from Shelby Circuit Court (DR-15-72.02)
THOMPSON, PRESIDING JUDGE.
Shelby Circuit Court ("the trial court") entered a
judgment on October 22, 2015, divorcing Christopher Scott
Barnes ("the father") and Brandee Marie Barnes
("the mother") and incorporating an agreement
reached by the parties. The parties' divorce action was
assigned case number DR-15-72.00. Among other things, the
parties were awarded joint legal custody of their children
and the mother was awarded sole physical custody.
See 30-3-151, Ala. Code 1975 (defining various forms
13, 2017, the trial court entered a judgment that modified
the divorce judgment in ways not pertinent to the issue
presented in this appeal. That modification action was
assigned case number DR-15-72.01.
December 5, 2017, the father filed in the trial court a
petition in the divorce action (case number DR-15-72.00)
pursuant to the Alabama Parent-Child Relationship Protection
Act ("the Act"), § 30-3-160 et seq., Ala. Code
1975. Attached to the father's petition was a November 6,
2017, letter from the mother notifying him, pursuant to the
requirements of the Act, of her intention to relocate to
Mississippi with the children. The father's December 5,
2017, petition was an objection, filed pursuant to the Act,
to the mother's proposed relocation with the parties'
children. See § 30-3-169, Ala. Code 1975
("The person entitled to determine the principal
residence of a child may change the principal residence of a
child after providing notice as provided herein unless a
person entitled to notice files a proceeding seeking a
temporary or permanent order to prevent the change of
principal residence of a child within 30 days after receipt
of such notice.").
January 8, 2018, the trial court, apparently ex mero
motu, dismissed the father's December 5, 2017,
petition in the divorce action without prejudice and ordered
the father to refile the action. In its January 8, 2018,
order, the trial court explained that the December 5, 2017,
petition had been erroneously filed in the divorce action and
that the father should refile his petition and that it should
be designated as case number DR-15-72.02.
February 8, 2018, the father refiled his petition objecting
to the mother's proposed relocation with the children,
and the action initiated by that petition was designated as
case number DR-15-72.02. In that February 8, 2018, petition,
the father sought an order preventing the mother from
relocating with the children and requested a modification of
child custody. The mother filed an answer in which she denied
the claims in the father's February 8, 2018, petition and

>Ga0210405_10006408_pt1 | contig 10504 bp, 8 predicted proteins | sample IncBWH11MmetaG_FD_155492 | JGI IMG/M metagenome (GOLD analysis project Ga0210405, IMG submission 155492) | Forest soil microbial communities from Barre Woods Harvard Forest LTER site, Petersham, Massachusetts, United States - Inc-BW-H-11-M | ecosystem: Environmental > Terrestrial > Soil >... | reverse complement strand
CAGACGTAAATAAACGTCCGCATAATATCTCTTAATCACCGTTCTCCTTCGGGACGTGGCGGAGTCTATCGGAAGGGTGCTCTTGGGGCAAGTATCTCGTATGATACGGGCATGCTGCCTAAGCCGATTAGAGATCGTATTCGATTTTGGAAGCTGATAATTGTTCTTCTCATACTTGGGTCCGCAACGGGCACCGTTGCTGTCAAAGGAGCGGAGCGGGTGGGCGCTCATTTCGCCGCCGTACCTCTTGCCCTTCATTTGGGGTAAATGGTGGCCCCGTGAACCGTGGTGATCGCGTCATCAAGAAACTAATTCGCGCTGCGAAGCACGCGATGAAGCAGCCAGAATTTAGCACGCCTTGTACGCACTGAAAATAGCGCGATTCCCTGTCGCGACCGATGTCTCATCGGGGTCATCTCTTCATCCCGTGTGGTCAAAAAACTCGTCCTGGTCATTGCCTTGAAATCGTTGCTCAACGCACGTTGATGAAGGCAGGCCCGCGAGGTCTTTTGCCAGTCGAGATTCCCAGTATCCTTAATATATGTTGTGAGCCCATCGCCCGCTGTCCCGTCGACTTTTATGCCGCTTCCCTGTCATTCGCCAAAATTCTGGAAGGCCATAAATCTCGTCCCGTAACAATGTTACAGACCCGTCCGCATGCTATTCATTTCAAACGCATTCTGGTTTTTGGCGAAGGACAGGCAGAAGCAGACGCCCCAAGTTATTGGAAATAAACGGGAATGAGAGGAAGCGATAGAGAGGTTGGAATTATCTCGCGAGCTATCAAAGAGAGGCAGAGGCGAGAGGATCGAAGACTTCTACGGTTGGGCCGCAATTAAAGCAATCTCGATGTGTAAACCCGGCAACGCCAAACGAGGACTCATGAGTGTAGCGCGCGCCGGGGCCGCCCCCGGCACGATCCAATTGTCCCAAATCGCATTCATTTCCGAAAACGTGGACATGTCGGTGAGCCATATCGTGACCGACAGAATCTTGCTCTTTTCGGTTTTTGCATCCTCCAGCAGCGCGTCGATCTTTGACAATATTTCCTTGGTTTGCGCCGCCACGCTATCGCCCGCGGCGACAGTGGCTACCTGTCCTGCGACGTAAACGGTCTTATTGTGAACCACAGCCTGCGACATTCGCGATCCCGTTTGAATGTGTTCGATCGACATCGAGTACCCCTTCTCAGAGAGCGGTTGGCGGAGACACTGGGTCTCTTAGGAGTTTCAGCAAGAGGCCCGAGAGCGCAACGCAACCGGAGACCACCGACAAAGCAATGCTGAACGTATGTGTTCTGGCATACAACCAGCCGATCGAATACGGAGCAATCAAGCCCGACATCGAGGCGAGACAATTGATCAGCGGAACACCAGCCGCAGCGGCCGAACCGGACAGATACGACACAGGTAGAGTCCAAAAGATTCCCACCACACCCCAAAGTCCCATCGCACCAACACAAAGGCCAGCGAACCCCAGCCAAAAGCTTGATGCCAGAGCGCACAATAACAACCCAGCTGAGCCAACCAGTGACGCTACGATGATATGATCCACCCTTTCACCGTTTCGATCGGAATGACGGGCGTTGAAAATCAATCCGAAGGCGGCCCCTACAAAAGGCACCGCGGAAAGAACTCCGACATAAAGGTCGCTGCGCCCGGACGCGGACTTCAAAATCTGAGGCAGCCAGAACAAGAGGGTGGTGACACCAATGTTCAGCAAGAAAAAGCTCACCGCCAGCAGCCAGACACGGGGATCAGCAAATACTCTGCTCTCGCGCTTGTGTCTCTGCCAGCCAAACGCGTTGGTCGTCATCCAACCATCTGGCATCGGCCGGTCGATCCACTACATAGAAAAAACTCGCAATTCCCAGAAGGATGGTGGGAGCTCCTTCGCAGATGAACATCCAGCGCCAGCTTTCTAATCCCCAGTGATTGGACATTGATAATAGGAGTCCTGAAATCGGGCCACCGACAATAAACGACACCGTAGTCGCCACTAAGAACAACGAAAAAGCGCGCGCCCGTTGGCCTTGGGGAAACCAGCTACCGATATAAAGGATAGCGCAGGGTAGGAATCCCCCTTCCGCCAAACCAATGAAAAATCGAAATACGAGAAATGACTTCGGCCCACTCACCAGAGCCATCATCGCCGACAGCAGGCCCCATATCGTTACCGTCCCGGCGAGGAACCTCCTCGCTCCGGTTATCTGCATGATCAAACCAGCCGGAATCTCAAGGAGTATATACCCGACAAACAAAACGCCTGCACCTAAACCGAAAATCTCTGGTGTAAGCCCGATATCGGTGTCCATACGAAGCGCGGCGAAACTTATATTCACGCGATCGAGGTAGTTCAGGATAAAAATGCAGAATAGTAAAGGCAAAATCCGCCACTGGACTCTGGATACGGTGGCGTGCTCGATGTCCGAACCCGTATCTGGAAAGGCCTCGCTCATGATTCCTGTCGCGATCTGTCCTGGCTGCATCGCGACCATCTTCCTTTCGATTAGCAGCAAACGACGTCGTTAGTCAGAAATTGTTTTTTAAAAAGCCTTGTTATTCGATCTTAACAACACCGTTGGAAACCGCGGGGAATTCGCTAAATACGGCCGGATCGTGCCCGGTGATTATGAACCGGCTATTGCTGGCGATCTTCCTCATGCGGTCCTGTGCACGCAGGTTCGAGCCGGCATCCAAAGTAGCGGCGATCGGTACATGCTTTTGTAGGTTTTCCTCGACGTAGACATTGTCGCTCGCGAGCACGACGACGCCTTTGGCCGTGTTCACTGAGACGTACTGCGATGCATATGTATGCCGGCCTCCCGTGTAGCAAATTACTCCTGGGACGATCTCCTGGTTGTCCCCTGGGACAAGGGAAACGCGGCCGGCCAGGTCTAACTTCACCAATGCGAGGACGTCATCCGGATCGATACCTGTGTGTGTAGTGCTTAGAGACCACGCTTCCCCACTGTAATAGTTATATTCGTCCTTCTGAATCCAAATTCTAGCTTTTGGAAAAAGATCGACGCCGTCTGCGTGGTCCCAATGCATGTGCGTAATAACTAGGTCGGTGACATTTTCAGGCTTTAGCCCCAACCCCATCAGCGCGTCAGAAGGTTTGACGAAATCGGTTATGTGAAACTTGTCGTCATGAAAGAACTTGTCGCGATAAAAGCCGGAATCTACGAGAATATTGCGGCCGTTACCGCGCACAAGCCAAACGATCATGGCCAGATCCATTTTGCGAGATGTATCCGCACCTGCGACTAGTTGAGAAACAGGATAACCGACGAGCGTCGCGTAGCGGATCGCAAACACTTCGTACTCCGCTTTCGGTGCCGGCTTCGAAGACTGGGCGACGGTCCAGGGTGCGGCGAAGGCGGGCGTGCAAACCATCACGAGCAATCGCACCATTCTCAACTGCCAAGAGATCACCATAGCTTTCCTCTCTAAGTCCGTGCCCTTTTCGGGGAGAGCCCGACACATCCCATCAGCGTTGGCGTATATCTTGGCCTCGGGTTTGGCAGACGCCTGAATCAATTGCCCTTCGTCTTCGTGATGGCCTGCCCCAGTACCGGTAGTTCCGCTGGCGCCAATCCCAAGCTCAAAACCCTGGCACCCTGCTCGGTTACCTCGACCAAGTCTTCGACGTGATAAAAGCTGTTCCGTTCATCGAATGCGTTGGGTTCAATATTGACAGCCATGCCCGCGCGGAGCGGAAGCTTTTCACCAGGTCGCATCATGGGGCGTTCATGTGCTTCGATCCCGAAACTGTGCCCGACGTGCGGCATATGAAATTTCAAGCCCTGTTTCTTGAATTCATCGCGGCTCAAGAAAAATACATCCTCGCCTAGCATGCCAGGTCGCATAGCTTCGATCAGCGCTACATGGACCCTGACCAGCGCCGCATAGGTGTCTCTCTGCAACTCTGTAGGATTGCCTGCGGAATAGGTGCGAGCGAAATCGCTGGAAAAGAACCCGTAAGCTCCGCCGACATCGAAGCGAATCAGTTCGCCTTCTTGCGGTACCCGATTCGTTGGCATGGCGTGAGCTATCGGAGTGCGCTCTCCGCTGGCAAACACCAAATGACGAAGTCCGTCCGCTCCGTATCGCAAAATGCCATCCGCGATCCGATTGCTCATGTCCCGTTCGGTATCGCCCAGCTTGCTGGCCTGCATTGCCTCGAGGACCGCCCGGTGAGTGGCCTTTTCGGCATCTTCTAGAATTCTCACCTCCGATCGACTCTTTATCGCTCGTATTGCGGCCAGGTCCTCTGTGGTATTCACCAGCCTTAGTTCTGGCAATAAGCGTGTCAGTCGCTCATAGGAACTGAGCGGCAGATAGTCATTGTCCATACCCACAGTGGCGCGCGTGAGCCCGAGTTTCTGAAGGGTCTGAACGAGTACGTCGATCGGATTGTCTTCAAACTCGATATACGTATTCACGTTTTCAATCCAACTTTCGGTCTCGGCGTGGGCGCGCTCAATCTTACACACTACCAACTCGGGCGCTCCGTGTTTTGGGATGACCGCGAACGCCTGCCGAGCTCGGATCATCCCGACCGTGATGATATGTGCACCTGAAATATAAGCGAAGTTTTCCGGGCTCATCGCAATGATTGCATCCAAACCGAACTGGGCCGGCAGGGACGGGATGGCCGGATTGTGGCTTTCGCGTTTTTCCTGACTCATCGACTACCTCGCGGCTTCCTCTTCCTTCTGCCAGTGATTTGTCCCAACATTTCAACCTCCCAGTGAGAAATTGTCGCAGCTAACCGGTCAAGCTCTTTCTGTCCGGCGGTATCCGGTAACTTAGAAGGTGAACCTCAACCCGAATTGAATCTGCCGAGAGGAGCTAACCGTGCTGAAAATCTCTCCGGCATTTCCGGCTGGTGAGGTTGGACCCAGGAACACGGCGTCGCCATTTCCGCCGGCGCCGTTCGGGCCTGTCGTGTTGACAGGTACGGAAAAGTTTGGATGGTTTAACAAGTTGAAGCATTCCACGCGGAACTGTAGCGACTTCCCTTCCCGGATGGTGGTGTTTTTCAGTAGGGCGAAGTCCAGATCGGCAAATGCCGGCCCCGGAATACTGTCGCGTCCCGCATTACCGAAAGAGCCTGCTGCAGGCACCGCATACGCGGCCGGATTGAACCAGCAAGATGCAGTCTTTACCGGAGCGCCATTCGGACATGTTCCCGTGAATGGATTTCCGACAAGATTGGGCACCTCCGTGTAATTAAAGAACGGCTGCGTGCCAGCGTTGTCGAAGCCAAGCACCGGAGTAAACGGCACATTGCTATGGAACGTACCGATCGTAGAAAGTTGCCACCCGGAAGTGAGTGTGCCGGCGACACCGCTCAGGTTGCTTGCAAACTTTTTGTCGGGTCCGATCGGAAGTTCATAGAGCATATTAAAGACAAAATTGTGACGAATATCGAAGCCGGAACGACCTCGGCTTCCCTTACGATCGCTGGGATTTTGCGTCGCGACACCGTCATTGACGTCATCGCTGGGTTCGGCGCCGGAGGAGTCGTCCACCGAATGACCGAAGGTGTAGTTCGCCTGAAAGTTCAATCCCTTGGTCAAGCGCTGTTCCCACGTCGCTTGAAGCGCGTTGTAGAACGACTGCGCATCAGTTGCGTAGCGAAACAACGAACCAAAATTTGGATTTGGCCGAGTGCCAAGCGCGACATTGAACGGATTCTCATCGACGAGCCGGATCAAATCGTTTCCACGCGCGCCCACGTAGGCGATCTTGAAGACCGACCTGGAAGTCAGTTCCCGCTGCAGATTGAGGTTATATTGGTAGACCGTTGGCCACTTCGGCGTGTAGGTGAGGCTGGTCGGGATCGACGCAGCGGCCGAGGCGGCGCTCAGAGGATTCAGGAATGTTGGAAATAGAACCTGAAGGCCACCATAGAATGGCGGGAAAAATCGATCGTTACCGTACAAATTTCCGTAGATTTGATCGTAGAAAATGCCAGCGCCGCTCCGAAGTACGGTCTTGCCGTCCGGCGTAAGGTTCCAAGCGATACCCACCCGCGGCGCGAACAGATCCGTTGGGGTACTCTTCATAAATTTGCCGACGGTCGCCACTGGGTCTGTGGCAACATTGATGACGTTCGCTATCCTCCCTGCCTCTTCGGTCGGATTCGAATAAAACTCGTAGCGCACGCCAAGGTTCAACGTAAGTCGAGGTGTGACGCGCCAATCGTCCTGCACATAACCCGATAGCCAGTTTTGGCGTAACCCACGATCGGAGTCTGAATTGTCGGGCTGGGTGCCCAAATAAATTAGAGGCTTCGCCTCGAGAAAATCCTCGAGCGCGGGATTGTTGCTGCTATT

demanded strict proof thereof. The trial court conducted an
ore tenus hearing on July 24, 2018.
August 8, 2018, the father filed a motion for an emergency
order to prevent the children from being removed from Alabama
pending the trial court's entry of a final judgment; in
that motion, the father alleged that the mother intended to
enroll the children in school in Mississippi. The trial court
entered an order on August 10, 2018, in which it granted the
father's emergency motion and ordered that the mother was
not to move the children out of this state.
August 10, 2018, the trial court entered a judgment
sustaining the father's objection to the proposed
relocation and ordering that the mother was not to remove the
children from this state. The trial court denied the
father's request for a modification of custody, noting
that the mother had indicated that she would not relocate if
a relocation would result in the modification of custody.
mother filed a postjudgment motion on August 16, 2018; in
that motion, the mother challenged the evidentiary support
for the trial court's August 10, 2018, judgment. The
trial court denied that postjudgment motion on August 16,
2018. Thereafter, the mother's attorney withdrew, and
another attorney filed a notice of appearance on behalf of
September 5, 2018, the mother, represented by new counsel,
filed a second postjudgment motion in which she argued that
the father's February 8, 2018, petition was not timely
filed under the Act, and, therefore, she argued that the
trial court did not have jurisdiction to consider that
petition. The father filed an opposition to that postjudgment
motion. On October 16, 2018, the trial court entered an order
denying the September 5, 2018, postjudgment motion. In
denying the mother's September 5, 2018, postjudgment
motion, the trial court stated, in part, that
"[t]he ultimate disposition of case no. DR-15-72.00[,
i.e., the January 8, 2018, order dismissing the father's
December 5, 2018, petition, ] does not change the fact that
the father did 'file a proceeding seeking a temporary or
permanent order to prevent the change of principal residence
of a child within 30 days after receipt of such notice,'
thereby complying with the mandate of § 30-3-169[, Ala.
mother filed a notice of appeal to this court on November 27,
2018. Initially, we note that the mother's appeal was
timely filed. Generally, successive postjudgment motions are
not allowed. Ex parte Keith, 771 So.2d 1018 (Ala.
1998). However, the mother's second, September 5, 2018,
motion was timely filed within 30 days of the entry of the
August 10, 2018, judgment, and that second postjudgment
motion raised a different argument than the one asserted in
the mother's original postjudgment motion. Wynn v.
Steger, 223 So.3d 938, 940 (Ala. Civ. App. 2016). For
that reason, the second postjudgment motion was valid and
operated to extend the time for the mother to file her
appeal. Wynn v. Steger, 223 So.3d at 940 (quoting
Roden v. Roden, 937 So.2d 83, 85 (Ala. Civ. App.
2006), for the proposition that "'Rule 59.1 has been
held to apply separately to each distinct timely filed
postjudgment motion so as to afford the trial court a full
90-day period to rule on each separate
appeal, the mother challenges the trial court's August
10, 2018, judgment denying her request to ...